Consumer ABS less plain vanilla as credit cycle ages
Traditional consumer ABS asset classes, particularly auto ABS, are looking less like on-the-run, flow assets than they once did, panellists said at SFVegas 2020 on Monday. As the credit cycle stretches on, speakers cautioned the audience to keep an eye on the growing risks in deep subprime consumers and the rise of revolving auto ABS structures.
More than 10 years into the credit cycle, the general consensus is that consumer fundamentals still look relatively strong — judging from metrics such as job creation, wage growth and GDP growth.
To support that argument, the overall theme at SFVegas this year seems less focused on calculating what stage of the cycle the market is in compared with the 2019 conference, and more on finding creative ways to put capital to work as low interest rates persist, sources told GlobalCapital.
However, consumer ABS may be exposing investors to more risk than they expect. Taking a closer look at certain segments of the consumer market, particularly the bottom 40%, the US consumer is showing signs of struggling, according to Loritta Cheng, director at MetLife Investment Management.
Deep subprime consumers are being squeezed by slow wage growth, said Cheng, relative to high inflation of necessary expenditures such as education and healthcare. These signs of struggle are not yet showing up in actual ABS deals, owing to sufficient credit enhancements, but nonetheless the deals need to be closely monitored by investors.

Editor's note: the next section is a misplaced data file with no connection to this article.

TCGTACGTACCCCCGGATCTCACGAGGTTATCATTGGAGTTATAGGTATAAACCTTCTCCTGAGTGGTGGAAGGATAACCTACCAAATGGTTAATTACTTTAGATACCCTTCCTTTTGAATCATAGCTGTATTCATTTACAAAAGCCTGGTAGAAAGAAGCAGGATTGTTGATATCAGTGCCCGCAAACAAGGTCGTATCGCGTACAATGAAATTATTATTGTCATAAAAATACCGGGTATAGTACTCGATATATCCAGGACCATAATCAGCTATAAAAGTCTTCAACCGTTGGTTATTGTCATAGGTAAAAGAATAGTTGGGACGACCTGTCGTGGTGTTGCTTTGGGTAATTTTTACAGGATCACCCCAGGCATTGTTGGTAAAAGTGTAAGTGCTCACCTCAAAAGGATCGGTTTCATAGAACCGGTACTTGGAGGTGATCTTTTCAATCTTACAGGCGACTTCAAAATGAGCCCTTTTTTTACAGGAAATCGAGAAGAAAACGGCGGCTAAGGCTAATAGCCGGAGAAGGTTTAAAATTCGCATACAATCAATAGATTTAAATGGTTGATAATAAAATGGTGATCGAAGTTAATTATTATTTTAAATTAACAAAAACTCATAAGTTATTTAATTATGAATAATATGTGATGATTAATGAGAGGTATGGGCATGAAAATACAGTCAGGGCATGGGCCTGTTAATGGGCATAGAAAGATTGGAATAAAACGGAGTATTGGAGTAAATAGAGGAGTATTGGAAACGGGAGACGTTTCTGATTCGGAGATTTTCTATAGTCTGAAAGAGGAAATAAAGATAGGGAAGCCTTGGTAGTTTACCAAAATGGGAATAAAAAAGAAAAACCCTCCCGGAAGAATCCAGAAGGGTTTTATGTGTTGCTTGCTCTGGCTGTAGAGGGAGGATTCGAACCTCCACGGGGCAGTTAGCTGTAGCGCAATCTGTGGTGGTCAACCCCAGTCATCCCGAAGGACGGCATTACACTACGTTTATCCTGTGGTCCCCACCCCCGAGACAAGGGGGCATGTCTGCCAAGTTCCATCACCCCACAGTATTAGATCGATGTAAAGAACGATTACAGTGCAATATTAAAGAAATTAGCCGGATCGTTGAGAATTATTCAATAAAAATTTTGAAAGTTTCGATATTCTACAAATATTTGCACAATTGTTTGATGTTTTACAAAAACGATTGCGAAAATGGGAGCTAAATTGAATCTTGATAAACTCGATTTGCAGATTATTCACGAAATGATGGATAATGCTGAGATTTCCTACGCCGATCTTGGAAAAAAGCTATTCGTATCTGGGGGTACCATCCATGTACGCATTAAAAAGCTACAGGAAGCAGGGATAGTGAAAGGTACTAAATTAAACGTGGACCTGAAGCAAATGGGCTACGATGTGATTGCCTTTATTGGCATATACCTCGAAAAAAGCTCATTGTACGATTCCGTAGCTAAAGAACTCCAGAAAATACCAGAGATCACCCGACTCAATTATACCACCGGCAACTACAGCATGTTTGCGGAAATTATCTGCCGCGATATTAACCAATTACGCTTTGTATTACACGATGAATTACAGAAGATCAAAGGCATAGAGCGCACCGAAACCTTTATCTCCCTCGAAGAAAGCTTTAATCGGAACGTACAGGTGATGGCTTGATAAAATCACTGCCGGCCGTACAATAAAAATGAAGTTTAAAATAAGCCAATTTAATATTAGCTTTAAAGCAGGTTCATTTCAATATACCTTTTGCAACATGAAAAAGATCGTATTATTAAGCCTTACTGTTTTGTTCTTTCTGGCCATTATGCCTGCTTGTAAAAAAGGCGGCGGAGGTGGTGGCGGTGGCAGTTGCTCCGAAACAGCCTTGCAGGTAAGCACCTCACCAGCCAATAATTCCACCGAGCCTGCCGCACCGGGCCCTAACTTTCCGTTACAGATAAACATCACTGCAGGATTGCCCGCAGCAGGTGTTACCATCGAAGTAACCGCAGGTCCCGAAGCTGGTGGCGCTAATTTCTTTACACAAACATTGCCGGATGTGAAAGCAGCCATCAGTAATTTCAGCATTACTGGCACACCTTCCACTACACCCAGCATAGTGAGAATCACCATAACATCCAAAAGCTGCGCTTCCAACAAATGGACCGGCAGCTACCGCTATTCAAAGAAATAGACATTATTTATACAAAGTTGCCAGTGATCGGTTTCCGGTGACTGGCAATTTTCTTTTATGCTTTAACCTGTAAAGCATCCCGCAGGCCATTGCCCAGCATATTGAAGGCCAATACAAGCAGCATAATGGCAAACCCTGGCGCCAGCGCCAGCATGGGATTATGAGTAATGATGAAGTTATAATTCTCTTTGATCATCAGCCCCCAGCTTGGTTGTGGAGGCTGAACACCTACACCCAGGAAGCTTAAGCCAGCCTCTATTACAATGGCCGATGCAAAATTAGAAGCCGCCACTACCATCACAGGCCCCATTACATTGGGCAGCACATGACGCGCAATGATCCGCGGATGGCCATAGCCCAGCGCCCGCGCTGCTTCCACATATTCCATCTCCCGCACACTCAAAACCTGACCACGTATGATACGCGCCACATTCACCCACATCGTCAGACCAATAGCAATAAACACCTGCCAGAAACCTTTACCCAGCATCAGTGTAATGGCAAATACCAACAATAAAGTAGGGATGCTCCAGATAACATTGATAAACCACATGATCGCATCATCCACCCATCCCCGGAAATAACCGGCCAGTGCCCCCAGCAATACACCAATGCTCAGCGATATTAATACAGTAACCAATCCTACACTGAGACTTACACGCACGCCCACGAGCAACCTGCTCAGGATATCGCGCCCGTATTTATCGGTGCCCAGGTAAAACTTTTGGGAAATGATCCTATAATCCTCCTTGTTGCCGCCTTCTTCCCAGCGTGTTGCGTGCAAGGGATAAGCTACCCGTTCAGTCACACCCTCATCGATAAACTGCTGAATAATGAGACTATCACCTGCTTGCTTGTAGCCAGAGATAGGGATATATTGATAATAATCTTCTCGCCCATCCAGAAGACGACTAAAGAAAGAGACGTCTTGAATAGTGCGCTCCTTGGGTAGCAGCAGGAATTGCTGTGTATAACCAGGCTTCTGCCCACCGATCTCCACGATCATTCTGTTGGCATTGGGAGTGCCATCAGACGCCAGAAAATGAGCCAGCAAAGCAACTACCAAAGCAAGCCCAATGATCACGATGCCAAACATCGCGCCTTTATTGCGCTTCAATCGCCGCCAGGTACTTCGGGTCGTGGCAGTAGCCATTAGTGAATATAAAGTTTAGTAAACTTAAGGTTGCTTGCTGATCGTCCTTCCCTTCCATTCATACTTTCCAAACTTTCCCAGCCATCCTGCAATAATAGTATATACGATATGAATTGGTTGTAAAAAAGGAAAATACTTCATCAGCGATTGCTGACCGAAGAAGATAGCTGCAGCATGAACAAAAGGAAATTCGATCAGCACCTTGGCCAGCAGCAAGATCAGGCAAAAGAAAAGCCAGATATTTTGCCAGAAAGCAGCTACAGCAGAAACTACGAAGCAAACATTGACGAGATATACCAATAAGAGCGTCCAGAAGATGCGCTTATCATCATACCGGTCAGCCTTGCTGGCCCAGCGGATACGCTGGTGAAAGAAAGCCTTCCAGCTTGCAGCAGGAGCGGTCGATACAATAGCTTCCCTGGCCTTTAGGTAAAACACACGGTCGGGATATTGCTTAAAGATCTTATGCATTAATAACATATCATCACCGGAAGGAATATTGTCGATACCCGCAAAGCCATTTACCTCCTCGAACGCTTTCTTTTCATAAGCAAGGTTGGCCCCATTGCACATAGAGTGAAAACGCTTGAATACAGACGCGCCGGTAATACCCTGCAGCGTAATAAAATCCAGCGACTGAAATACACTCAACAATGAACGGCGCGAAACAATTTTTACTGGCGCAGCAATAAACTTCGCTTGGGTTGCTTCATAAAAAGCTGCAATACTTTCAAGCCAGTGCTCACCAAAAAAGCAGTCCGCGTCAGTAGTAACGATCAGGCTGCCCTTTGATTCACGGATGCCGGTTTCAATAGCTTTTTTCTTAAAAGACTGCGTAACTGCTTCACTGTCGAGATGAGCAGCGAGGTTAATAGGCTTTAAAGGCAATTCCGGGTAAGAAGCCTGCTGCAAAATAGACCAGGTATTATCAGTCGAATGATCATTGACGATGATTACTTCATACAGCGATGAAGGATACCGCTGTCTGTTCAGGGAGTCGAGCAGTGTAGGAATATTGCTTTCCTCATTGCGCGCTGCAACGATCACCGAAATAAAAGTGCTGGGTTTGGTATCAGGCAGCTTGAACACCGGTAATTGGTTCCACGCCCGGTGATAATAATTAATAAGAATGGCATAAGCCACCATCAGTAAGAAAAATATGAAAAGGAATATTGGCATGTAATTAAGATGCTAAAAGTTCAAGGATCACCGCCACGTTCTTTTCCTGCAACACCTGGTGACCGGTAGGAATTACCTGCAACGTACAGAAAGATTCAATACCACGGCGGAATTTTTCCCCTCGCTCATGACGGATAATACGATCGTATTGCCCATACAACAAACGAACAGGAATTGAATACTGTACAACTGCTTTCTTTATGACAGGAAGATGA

“We see signs of stress,” said Gerald Fahner, senior principal scientist at FICO’s scores division. “For example, in auto loans and credit cards, we see relationships between the FICO score and delinquencies deteriorating.”
And as the risks within consumer ABS shift, so does the structure of these deals, said Brian Kustrup, a trader at Crédit Agricole.
In 2019, credit card ABS issuance dropped significantly, leaving fewer revolving ABS-type risk opportunities for investors to put their money into. To fill that void, auto ABS issuers have been issuing more bullet structure, revolving ABS deals to cater to the demands of the investors.
For example, Santander issued its first revolving subprime auto ABS in November 2019. The transaction has a five year period in which the issuer can add more retail subprime loans to the portfolio on an ongoing basis. The deal enjoyed a high level of demand, as expected, with total size increased by $200m and notes 1.5 to three times oversubscribed. Toyota and Ford issued similar revolving type deals in 2019.
Due diligence is more important in these kinds of revolving deals, pointed out Alin Florea, vice-president at Barclays, because investors need to develop a longer view of the sponsor’s ability to continue underwriting consistently over and over again through cycles. Moreover, the higher loan-to-term ratios and the prevalence of loan terms as long as 72 or even 84 months in many of these deals is worth monitoring because “none of this has ever really been tested yet”, said Cheng.
Panellists also said that any deterioration in marketplace lending ABS, particularly among newer fintech lenders, will be the canary in the mine when the recession nears.
“Even if you are not an investor involved in the sector, I urge all of you to pay attention because it could be the first to show signs of stress when the credit cycle starts to turn,” said Florea.